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My (naive) question is whether it is possible to take the Fourier transform of a Taylor series?

Could one use multiplication with $\delta$ to get the function sampled at the point of expansion and the derivative theorem to unpackage the derivatives?

Is this approach inherently flawed? Does it work under certain assumptions?

Intuition suggests that since the Taylor approximation is localized in the time domain it should be spread out in the frequency domain, but it would be nice to see this expressed...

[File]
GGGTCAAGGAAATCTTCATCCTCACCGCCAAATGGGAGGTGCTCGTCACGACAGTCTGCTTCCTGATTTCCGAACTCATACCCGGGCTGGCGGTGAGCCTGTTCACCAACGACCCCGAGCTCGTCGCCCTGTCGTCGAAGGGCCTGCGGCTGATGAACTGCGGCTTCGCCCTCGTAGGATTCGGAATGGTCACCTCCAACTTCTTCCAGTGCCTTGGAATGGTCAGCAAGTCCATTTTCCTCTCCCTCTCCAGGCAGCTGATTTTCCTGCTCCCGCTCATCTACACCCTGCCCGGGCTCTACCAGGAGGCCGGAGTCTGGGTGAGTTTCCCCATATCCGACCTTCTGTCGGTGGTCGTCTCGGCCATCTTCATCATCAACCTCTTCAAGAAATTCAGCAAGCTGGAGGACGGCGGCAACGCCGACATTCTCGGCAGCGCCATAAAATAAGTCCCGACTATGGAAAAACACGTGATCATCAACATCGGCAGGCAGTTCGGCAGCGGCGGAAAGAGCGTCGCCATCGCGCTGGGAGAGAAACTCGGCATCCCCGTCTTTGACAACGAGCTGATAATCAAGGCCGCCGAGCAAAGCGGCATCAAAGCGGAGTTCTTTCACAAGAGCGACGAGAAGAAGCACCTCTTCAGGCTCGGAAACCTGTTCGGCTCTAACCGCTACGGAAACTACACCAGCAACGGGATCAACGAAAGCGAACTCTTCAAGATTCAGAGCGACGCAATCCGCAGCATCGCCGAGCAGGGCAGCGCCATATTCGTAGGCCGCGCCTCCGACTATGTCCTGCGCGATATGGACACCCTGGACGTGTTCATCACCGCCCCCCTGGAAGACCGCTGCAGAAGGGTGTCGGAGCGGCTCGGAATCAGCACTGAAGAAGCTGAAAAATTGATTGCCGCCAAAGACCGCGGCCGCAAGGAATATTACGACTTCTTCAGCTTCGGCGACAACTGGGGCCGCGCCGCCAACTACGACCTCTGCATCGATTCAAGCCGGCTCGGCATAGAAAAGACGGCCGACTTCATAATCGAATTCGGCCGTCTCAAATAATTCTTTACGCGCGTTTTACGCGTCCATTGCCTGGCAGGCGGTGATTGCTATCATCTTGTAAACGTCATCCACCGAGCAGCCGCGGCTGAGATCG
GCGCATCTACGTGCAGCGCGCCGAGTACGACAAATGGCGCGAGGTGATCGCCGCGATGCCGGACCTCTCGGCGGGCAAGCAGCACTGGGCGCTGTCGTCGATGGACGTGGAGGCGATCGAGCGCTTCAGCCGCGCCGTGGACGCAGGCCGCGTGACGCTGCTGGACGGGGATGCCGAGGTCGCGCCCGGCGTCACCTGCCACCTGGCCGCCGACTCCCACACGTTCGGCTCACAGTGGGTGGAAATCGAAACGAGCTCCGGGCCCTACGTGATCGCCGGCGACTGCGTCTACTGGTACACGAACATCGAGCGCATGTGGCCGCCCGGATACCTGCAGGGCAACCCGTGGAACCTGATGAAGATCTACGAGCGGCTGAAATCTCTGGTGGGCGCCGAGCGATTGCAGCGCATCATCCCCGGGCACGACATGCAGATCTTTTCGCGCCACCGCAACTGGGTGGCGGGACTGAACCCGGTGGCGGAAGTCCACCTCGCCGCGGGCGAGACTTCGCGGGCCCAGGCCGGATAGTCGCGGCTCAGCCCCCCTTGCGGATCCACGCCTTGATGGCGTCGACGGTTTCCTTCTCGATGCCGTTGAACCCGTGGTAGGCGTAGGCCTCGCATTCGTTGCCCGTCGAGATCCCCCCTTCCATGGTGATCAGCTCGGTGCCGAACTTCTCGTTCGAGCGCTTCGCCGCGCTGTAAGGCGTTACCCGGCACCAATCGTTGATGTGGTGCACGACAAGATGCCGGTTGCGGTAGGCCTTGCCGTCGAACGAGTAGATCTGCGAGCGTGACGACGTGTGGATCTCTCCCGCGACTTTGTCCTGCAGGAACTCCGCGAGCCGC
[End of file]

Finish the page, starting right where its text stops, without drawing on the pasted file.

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See rule 308 on the wikipedia page for the Fourier transform: en.wikipedia.org/wiki/Fourier_transform. If you taylor expand in the time domain, you have polynomials $t^n$ which are "spread out" so if anything localization occurs in the frequency domain. Also check out the wikipedia page on the Dirac delta function for the definition of the distributional derivative that appears in the FT of polynomials. –  Graham Hesketh Jun 26 '13 at 16:11
    
But this is a formal definition, in practice it is often useless because Taylor series often only converge over a restricted domain and the FT evaluates the function over the whole of the real line. The obvious exception being entire functions equal to there Taylor series everywhere. –  Graham Hesketh Jun 26 '13 at 16:17

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